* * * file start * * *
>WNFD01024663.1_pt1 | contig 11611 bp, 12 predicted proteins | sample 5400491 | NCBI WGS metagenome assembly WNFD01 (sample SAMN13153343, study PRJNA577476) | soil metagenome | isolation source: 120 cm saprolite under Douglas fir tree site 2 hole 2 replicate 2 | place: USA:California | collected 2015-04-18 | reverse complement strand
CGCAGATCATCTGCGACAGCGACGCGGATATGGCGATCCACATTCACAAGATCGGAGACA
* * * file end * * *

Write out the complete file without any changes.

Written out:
>WNFD01024663.1_pt1 | contig 11611 bp, 12 predicted proteins | sample 5400491 | NCBI WGS metagenome assembly WNFD01 (sample SAMN13153343, study PRJNA577476) | soil metagenome | isolation source: 120 cm saprolite under Douglas fir tree site 2 hole 2 replicate 2 | place: USA:California | collected 2015-04-18 | reverse complement strand
CGCAGATCATCTGCGACAGCGACGCGGATATGGCGATCCACATTCACAAGATCGGAGACA